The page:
Old Forester 1897 Bottled-in-Bond
Bold and sweet with plenty of caramel and spices, this is a worthy second addition to Old Forester's Whiskey Row Series and available at a reasonable price.
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- Age: Not Stated (At least four years)
- ABV: 50%, 100 Proof
- Price Paid: $49.99
- Availability: Available in select markets*
- Produced by: Brown-Forman, Louisville, KY
What it is:
Old Forester 1897 is the second in Brown-Forman’s Whiskey Row series of Old Forester releases that commemorate momentous events in Brown Foreman’s (or in this case, whiskey in general’s) history. The first release, 1870 Original Batch, was excellent, and marked the anniversary of the company’s founding in, you guessed it, 1870. This batch marks the passing of the federal Bottled-in-Bond act of 1897. These whiskeys are produced at Brown-Forman’s Louisville distillery, but in the future will be moved to the as-yet-unconstructed craft distillery on Main Street in Downtown Louisville.
This is a Bottled-in-Bond bourbon, and thus is bottled at 100 proof and is at least four years old, though no age is specifically stated on the bottle. The 1870 release was reviewed very favorably on this site, and was selected by Woodford reserve Master Distiller Chris Morris and then rookie Master Distiller Marianne Barnes, who has since left to head up another operation. Given the score of the previous release, there are some big shoes to fill here without Barnes on the blending team. But Chris Morris is the senior Master Distiller of Brown-Foreman with plenty of experience, talent, and success. Thus, I expect this to be different, now let’s see if it’s as good as the last Whiskey Row release.
*This is currently available only in select markets, but a wider release is expected in September.
This release mimics that same bottle shape as the 1870 release, which is very similar to the standard Old Forester Signature. A green faux tax stamp marks the cork, and the front is marked by a cream embossed label. very nice.
This is a very dark, brownish-amber bourbon when poured into a Glencairn. It looks like a fairly well-aged spirit.
There are some fairly intense notes of graham crackers and very strong caramel on the nose, followed up with some slight dark fruits and licorice.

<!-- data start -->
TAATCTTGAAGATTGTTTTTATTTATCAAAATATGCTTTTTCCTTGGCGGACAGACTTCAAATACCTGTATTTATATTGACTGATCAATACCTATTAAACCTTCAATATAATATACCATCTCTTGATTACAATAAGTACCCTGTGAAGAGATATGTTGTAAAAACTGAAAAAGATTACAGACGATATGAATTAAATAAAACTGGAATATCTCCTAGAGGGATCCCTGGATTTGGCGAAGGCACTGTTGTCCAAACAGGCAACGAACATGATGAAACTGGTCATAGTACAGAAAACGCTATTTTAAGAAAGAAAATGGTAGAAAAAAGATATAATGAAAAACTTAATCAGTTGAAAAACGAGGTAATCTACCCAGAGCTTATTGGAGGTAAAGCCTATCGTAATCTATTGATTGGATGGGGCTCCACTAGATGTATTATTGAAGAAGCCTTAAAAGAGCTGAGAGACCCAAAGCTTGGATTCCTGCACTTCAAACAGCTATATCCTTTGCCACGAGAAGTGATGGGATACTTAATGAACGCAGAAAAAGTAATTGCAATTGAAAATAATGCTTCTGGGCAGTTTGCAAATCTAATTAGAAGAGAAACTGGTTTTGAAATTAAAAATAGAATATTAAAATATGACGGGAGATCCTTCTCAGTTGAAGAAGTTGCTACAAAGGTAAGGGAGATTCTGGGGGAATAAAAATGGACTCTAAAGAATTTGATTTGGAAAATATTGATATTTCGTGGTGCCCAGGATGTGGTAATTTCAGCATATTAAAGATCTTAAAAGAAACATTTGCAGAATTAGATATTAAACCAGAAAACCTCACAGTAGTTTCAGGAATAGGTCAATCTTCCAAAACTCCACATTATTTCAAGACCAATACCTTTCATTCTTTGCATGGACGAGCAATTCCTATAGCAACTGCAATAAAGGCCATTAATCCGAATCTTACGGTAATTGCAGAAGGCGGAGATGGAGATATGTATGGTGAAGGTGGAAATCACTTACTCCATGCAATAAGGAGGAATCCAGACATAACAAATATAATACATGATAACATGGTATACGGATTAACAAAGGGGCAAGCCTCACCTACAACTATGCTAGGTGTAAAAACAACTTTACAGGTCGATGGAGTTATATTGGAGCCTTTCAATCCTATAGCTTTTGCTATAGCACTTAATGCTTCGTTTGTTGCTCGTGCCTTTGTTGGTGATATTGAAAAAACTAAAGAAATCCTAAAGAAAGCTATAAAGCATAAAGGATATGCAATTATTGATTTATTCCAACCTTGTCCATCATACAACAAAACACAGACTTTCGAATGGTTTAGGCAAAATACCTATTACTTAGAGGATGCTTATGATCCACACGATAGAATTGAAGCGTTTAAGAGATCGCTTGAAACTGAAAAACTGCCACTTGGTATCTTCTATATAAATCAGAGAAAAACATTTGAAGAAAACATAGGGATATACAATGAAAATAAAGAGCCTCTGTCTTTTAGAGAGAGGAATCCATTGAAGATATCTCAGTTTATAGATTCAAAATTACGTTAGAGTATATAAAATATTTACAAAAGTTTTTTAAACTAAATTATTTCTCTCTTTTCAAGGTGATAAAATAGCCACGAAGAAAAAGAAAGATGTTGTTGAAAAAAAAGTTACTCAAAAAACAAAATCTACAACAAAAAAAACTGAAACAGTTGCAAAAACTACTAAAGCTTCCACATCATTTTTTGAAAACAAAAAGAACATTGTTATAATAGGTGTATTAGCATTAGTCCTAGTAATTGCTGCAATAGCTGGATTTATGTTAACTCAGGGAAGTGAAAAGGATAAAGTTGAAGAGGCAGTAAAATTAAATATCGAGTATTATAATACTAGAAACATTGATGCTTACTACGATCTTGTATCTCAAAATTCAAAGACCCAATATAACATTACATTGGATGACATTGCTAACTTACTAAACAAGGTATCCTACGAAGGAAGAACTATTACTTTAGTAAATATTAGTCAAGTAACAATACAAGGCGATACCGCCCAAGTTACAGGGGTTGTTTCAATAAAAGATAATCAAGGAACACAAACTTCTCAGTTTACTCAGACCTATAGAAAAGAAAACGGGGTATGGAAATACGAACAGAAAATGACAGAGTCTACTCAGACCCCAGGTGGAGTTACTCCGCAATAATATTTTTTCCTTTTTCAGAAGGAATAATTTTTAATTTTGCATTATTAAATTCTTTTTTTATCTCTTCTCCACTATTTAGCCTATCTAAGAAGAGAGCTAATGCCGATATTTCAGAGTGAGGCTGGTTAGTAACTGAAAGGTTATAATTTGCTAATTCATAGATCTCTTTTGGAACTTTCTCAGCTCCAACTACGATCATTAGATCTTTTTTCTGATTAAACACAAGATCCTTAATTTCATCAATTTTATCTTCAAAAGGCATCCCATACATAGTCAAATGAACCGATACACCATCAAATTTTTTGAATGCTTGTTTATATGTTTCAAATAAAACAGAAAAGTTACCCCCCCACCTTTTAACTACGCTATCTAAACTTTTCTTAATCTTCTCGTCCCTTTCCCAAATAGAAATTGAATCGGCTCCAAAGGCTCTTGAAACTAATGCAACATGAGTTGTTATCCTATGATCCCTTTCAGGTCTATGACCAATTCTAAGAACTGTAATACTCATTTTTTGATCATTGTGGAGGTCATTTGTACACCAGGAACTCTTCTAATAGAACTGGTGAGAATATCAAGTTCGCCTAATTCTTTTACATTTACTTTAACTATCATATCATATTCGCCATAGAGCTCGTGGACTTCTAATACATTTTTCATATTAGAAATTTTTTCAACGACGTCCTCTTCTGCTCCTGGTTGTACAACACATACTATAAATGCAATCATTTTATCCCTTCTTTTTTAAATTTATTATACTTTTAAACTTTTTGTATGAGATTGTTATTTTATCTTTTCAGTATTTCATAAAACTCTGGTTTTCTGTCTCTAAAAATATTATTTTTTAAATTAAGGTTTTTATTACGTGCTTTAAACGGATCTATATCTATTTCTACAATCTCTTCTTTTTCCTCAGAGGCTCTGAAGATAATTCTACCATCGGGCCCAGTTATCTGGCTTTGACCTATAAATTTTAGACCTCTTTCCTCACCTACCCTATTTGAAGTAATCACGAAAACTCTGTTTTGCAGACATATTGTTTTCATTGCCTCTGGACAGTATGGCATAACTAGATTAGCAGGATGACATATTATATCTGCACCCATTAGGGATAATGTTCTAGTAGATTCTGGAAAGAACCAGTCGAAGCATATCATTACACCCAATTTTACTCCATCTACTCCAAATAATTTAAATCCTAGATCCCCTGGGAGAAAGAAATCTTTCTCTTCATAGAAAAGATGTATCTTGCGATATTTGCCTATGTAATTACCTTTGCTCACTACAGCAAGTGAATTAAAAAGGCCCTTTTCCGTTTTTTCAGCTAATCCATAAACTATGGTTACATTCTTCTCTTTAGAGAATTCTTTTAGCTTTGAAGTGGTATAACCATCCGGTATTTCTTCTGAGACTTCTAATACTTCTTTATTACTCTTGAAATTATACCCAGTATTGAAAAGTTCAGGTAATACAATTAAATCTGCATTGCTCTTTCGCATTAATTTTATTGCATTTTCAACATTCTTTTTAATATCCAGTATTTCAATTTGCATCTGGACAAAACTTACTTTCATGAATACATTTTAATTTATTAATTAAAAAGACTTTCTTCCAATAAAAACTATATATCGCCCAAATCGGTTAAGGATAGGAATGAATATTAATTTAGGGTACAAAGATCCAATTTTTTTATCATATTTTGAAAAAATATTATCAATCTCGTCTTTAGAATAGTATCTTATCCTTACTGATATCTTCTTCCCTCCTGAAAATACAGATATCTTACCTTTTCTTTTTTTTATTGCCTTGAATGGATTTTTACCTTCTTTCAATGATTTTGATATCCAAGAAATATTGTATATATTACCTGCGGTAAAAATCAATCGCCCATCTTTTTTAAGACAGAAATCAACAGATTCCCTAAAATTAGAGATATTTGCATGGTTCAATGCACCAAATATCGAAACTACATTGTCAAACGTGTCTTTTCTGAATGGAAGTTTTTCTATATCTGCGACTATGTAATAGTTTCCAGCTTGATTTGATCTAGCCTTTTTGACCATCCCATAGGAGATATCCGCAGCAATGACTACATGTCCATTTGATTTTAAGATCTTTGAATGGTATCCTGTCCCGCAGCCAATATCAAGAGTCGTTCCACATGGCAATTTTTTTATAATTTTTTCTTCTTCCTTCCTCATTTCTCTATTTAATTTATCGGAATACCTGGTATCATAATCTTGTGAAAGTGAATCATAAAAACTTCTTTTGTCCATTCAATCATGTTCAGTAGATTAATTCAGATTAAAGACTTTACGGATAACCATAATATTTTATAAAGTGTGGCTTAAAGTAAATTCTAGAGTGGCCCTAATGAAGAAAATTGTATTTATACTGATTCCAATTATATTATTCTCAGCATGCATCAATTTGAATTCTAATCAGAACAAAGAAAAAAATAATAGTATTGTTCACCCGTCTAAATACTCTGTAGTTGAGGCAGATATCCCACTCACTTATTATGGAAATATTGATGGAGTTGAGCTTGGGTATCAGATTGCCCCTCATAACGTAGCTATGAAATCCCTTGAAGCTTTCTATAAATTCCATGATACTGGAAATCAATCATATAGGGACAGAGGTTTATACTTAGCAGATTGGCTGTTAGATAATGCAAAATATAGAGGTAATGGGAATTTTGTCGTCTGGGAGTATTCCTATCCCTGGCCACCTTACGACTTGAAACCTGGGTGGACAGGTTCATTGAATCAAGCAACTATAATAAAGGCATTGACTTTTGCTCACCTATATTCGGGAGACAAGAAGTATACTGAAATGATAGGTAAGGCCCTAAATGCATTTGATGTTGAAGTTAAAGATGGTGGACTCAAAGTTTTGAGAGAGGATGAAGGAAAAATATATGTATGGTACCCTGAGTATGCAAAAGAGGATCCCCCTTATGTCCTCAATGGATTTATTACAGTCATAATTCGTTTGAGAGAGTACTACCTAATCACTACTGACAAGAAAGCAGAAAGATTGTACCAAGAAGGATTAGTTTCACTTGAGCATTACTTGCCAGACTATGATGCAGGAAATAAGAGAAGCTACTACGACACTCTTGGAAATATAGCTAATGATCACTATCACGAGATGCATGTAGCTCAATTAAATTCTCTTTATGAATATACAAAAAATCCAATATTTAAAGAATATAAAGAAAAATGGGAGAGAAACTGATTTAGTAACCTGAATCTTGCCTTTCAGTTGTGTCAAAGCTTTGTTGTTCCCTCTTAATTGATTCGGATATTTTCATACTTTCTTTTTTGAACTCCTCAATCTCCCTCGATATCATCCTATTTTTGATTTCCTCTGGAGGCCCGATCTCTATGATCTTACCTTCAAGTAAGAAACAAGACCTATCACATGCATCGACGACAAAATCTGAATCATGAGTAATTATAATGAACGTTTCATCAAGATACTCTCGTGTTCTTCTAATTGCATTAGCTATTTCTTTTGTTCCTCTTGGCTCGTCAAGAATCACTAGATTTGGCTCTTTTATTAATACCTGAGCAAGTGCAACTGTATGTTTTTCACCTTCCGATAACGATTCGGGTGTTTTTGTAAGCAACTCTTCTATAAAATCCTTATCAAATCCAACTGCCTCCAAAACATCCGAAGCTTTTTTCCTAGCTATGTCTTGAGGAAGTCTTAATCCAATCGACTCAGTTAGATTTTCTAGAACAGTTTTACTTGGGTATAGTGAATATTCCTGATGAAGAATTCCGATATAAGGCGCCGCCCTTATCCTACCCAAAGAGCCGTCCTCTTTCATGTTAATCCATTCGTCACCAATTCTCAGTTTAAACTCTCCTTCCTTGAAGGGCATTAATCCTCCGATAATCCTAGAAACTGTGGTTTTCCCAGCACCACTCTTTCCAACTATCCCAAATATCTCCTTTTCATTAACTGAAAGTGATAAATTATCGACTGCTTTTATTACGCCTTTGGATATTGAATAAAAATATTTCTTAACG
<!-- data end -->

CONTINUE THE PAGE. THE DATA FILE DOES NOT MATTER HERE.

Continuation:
Big and bold flavors of vanilla and caramel greet the tongue. The sweetness quickly gives way to sweet spices such as cinnamon and cloves, which dissipate into oak and barrel flavors on the back of the tongue.
This lingers for a fairly long time on the tongue, with spicy notes of cinnamon and sweet cloves.
This is night-and-day different from the 1870 release, which was light, sweet, and hit the tongue with an explosion of sweet candied fruits. This one is big, bold, and sweet. It will likely be compared most often to the other 100 proof Old forester offering, Old Forester Signature, but that’s a mistake, even though we’re fans of Signature as well. The flavors are different. This is more akin to some of the recent Old Forester Birthday Bourbons, though with a touch more bite and less age, making it understandably a bit harsher as well. But the flavors are more in line with that sweet spice cake profile that seems to mark the annual Birthday Bourbon release.
This is a solid offering from Old Forester. It’s different enough from the standard lineup that it’s a welcome addition to a bourbon shelf, and it’s released at a price point that, in this day and age, is refreshingly reasonable.
So, I gotta ask, why do you claim to use a 100 point scale, when you really only use 25 of those points when scoring?
Is it the Wine Spectator system PLUS ? They only award 50 points for just showing up and will occasionally discuss wines that score in the 60s or low 70s…
Whenever I have been a judge before, the scoring systems max out at 20 to 50.
Ahh…the age old question about scoring systems. Our system is explained here. But to make a long story short, there are a thousand different ways to judge anything. At some point, you’ve gotta make a choice. We could have used 5 stars, or some barrels, or a 25 point system, or come up with some sort of tongue-in-cheek method we made up on the spot. In the end, we chose the fairly standard 100 point system mainly because it’s very easy for the bulk of our readers to relate to it. It’s as simple as that.
It tends to use a 25 point range (in our case 31 points since our lowest rating to date is a 69) simply because at some level, producers don’t take products that are wholly without merit to market. It would be real hard to get a zero in flavor if it’s actually a bourbon. Likewise with finish and appearance, etc. We’ve discussed changing our ratings method, but readers seem to respond to it, and frankly, we like it.